US8267437B2 (en) 2006-09-25 2012-09-18 Dresser-Rand Company Access cover for pressurized connector spool
US8079622B2 (en) 2006-09-25 2011-12-20 Dresser-Rand Company Axially moveable spool connector
US8231336B2 (en) 2006-09-25 2012-07-31 Dresser-Rand Company Fluid deflector for fluid separator devices
US8061737B2 (en) 2006-09-25 2011-11-22 Dresser-Rand Company Coupling guard system
US20100021292A1 (en) * 2006-09-25 2010-01-28 Dresser-Rand Company Fluid deflector for fluid separator devices
US20100072121A1 (en) * 2006-09-26 2010-03-25 Dresser-Rand Company Improved static fluid separator device
US8746464B2 (en) 2006-09-26 2014-06-10 Dresser-Rand Company Static fluid separator device
US20110017307A1 (en) * 2008-03-05 2011-01-27 Dresser-Rand Company Compressor assembly including separator and ejector pump
US8408879B2 (en) 2008-03-05 2013-04-02 Dresser-Rand Company Compressor assembly including separator and ejector pump
US8062400B2 (en) 2008-06-25 2011-11-22 Dresser-Rand Company Dual body drum for rotary separators
US20090321343A1 (en) * 2008-06-25 2009-12-31 Dresser-Rand Company Dual body drum for rotary separators
US8430433B2 (en) 2008-06-25 2013-04-30 Dresser-Rand Company Shear ring casing coupler device
US8079805B2 (en) 2008-06-25 2011-12-20 Dresser-Rand Company Rotary separator and shaft coupler for compressors
US20090324391A1 (en) * 2008-06-25 2009-12-31 Dresser-Rand Company Rotary separator and shaft coupler for compressors
US20110158802A1 (en) * 2008-06-25 2011-06-30 Dresser-Rand Company Shear ring casing coupler device
US20100239437A1 (en) * 2009-03-20 2010-09-23 Dresser-Rand Co. Fluid channeling device for back-to-back compressors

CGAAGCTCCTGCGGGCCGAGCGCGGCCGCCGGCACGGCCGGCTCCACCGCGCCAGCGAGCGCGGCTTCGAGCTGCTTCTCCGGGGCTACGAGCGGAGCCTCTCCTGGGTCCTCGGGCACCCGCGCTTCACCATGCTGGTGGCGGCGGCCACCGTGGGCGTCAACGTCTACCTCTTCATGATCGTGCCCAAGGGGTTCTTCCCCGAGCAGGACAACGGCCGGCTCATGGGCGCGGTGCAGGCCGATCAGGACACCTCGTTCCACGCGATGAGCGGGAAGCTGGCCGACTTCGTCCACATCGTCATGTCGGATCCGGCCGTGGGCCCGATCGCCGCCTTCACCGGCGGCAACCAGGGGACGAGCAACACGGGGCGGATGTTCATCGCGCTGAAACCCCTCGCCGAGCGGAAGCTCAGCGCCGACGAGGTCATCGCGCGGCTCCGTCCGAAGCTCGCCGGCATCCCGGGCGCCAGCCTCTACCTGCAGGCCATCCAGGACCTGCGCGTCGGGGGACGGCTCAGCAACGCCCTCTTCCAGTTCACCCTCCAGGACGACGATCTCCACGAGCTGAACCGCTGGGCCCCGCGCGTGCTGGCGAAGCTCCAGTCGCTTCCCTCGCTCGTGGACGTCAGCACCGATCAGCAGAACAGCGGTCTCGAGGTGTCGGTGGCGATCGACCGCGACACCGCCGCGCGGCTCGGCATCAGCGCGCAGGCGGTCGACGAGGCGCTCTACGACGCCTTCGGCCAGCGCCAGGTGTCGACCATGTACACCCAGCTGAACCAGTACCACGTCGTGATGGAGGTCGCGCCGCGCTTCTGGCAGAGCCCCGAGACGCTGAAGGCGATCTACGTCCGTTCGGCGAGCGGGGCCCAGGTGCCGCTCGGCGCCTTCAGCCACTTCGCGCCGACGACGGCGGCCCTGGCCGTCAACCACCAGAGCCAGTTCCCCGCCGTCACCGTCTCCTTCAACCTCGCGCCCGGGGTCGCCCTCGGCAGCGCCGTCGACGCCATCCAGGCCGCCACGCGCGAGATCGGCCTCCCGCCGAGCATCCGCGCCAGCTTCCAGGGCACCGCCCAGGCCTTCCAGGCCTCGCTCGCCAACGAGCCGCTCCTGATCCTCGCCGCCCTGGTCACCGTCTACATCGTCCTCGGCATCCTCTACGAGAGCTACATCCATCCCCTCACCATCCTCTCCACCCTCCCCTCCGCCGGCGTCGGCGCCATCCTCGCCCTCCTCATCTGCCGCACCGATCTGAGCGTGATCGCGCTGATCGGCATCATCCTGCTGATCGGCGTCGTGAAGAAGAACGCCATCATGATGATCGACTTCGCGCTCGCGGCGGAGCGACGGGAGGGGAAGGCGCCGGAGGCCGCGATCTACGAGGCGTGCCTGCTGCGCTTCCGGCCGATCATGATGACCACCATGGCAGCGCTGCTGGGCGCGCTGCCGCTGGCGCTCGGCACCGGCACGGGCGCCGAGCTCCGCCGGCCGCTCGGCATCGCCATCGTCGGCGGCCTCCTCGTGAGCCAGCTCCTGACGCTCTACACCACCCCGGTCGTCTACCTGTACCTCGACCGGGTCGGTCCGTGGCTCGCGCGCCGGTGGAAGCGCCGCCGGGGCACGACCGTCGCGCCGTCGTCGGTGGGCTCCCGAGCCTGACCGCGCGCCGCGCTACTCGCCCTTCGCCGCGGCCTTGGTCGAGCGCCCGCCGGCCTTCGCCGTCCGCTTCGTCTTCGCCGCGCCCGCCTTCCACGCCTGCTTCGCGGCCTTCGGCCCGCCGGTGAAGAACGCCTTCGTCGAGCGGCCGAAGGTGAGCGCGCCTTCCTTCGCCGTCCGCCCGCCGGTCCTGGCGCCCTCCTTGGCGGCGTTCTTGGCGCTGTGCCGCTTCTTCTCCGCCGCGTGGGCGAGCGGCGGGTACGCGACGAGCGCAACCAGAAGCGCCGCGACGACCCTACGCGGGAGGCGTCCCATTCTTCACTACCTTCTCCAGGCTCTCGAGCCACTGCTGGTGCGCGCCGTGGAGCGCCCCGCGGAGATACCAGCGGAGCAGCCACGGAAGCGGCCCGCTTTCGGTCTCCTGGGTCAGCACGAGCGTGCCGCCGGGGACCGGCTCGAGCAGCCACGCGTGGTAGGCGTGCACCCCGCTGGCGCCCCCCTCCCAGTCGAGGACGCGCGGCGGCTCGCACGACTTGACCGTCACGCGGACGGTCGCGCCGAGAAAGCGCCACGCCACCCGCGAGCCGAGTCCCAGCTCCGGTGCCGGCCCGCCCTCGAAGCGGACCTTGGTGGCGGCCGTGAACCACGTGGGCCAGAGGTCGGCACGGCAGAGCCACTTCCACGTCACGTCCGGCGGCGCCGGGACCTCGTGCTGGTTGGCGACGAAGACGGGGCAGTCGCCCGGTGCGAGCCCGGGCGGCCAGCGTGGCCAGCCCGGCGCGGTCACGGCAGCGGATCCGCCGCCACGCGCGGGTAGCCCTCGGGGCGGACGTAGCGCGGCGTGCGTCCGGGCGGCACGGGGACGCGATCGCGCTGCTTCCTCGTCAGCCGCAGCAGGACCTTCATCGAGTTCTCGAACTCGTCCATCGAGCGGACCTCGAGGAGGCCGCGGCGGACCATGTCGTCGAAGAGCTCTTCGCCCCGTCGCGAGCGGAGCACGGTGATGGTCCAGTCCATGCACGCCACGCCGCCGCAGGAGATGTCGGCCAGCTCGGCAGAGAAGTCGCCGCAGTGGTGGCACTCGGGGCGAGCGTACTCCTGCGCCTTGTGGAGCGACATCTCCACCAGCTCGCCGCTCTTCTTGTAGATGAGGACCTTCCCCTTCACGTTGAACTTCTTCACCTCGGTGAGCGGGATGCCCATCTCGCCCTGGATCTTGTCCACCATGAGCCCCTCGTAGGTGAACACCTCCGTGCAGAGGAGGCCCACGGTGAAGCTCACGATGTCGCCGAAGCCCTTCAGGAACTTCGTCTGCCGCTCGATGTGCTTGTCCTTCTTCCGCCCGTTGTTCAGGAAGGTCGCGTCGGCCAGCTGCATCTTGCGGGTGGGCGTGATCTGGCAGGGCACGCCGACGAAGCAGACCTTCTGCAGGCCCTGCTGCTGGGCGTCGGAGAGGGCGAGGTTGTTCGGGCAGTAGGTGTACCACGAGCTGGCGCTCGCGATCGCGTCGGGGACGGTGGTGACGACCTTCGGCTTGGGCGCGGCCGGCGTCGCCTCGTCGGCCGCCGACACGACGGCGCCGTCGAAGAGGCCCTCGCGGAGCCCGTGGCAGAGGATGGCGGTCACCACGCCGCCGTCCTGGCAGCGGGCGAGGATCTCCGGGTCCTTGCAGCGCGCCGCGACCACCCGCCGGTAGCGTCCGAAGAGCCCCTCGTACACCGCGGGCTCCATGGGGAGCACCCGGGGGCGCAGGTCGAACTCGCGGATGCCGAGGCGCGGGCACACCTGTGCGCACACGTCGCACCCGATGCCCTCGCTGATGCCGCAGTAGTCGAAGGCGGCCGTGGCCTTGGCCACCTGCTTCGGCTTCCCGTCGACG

US20100239419A1 (en) * 2009-03-20 2010-09-23 Dresser-Rand Co. Slidable cover for casing access port
US8210804B2 (en) 2009-03-20 2012-07-03 Dresser-Rand Company Slidable cover for casing access port
US8087901B2 (en) 2009-03-20 2012-01-03 Dresser-Rand Company Fluid channeling device for back-to-back compressors
US8061972B2 (en) 2009-03-24 2011-11-22 Dresser-Rand Company High pressure casing access cover
US20100247299A1 (en) * 2009-03-24 2010-09-30 Dresser-Rand Co. High pressure casing access cover
US8414692B2 (en) 2009-09-15 2013-04-09 Dresser-Rand Company Density-based compact separator
US20110061536A1 (en) * 2009-09-15 2011-03-17 Dresser-Rand Company Density-based compact separator
US9095856B2 (en) 2010-02-10 2015-08-04 Dresser-Rand Company Separator fluid collector and method
US8673159B2 (en) 2010-07-15 2014-03-18 Dresser-Rand Company Enhanced in-line rotary separator
US8663483B2 (en) 2010-07-15 2014-03-04 Dresser-Rand Company Radial vane pack for rotary separators
US8657935B2 (en) 2010-07-20 2014-02-25 Dresser-Rand Company Combination of expansion and cooling to enhance separation
US8821362B2 (en) 2010-07-21 2014-09-02 Dresser-Rand Company Multiple modular in-line rotary separator bundle
US8596292B2 (en) 2010-09-09 2013-12-03 Dresser-Rand Company Flush-enabled controlled flow drain
CN106704372A (en) * 2017-02-16 2017-05-24 张维国 Hydraulic-suspension high thrust bearing

Also Published As

Publication number Publication date Type
JPS4872536A (en) 1973-09-29 application
NL7210403A (en) 1973-02-02 application
DE2138474A1 (en) 1973-02-08 application

Similar Documents

Publication Publication Date Title
US3527465A (en) Rotary packing for use in rotary machines and more particularly in pumps
US3433489A (en) Mechanical seal with flow control
US3292554A (en) Axial piston device
US3223046A (en) Rotary radial piston machines
US3479061A (en) Partially balanced flexible pipe joint
US3390926A (en) Combined journal and thrust bearing
US4889349A (en) Sealing arrangement
US3374039A (en) Antifriction bearing
US3033578A (en) Fluid seal
US6309174B1 (en) Thrust bearing for multistage centrifugal pumps
US3424505A (en) Fluid bearing
US2424028A (en) Bearing
US3093382A (en) Seal
US3973781A (en) Self-lubricating seal
US2496857A (en) Reduction gear unit
US3142262A (en) Pressure fluid pistons or plungers
US5048978A (en) Squeeze film damper seal
US2434546A (en) Variable-speed hydraulic drive
US3549215A (en) Hydrostatically supported tilting pad journal bearing
US3087348A (en) Variable speed-ratio toroidal transmission
US4795275A (en) Hydrodynamic bearing
US3142190A (en) Ratio control system for toroidal transmission
US3137238A (en) Pump or motor
US3119623A (en) Thin land seal unit with seal type pressure regulator
US2696410A (en) Journal bearing